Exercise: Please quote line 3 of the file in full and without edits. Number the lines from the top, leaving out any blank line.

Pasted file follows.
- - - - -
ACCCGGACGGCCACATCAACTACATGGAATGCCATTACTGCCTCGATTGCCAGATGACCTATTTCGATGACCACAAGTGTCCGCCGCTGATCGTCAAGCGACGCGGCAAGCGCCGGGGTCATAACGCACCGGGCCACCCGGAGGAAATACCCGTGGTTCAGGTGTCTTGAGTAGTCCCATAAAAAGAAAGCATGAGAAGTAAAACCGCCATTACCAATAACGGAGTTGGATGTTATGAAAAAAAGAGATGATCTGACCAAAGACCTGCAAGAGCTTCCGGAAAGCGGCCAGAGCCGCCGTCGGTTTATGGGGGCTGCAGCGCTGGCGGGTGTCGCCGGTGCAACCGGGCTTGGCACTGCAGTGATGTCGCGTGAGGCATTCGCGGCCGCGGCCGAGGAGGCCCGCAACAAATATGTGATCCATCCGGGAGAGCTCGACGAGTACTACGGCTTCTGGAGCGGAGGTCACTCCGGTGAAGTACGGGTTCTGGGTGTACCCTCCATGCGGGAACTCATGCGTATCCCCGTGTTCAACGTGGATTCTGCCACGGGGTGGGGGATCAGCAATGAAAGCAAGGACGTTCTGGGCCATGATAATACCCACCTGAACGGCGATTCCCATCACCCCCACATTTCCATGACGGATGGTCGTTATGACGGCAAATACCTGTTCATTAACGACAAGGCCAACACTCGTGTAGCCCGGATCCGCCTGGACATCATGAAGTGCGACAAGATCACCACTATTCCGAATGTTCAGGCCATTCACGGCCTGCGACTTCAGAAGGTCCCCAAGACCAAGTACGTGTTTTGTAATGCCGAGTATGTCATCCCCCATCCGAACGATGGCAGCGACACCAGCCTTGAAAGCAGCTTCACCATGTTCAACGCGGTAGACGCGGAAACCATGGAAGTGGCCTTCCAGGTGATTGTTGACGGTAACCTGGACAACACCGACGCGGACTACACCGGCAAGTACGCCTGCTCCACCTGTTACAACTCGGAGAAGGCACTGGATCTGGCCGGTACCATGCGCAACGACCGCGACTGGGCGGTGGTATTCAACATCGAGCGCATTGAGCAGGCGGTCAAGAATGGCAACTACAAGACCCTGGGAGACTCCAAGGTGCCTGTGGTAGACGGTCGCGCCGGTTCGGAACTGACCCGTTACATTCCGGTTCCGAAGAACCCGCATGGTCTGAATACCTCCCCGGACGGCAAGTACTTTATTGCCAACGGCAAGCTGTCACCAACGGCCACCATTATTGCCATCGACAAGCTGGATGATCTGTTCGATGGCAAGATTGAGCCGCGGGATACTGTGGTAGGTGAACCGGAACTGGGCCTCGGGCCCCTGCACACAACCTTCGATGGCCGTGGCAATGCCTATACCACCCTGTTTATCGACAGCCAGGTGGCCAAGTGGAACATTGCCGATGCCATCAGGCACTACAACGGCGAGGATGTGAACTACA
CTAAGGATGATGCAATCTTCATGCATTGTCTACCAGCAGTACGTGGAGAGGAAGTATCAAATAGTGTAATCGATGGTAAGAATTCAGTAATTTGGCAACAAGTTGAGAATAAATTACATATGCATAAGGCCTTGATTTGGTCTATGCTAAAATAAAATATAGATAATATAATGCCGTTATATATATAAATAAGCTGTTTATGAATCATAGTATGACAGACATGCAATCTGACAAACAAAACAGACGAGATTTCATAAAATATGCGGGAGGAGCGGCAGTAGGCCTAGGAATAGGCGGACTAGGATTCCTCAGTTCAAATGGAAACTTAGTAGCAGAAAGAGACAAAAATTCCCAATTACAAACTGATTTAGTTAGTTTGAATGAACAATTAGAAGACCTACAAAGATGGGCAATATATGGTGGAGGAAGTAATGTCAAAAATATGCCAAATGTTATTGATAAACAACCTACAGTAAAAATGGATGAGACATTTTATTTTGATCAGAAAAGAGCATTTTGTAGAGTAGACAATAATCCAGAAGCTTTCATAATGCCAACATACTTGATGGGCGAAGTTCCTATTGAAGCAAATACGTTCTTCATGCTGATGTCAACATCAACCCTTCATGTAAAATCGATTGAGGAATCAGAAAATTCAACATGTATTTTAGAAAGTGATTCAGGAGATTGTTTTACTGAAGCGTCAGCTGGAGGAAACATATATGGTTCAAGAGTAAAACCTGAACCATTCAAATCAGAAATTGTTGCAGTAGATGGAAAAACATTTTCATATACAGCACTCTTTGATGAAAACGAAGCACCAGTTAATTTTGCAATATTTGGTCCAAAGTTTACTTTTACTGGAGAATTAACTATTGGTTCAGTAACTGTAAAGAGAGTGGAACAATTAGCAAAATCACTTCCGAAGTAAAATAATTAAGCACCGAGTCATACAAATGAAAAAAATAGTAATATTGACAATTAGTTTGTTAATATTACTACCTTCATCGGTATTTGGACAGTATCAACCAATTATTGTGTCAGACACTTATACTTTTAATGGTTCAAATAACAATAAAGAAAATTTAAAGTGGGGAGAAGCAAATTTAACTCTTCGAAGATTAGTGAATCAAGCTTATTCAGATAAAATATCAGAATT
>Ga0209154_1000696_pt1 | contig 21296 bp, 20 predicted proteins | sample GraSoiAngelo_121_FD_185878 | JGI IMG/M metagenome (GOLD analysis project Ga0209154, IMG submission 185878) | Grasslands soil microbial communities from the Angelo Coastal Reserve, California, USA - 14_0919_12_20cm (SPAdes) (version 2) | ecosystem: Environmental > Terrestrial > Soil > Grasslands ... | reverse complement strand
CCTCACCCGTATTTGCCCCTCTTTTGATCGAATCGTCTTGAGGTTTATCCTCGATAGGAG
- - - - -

>Ga0209154_1000696_pt1 | contig 21296 bp, 20 predicted proteins | sample GraSoiAngelo_121_FD_185878 | JGI IMG/M metagenome (GOLD analysis project Ga0209154, IMG submission 185878) | Grasslands soil microbial communities from the Angelo Coastal Reserve, California, USA - 14_0919_12_20cm (SPAdes) (version 2) | ecosystem: Environmental > Terrestrial > Soil > Grasslands ... | reverse complement strand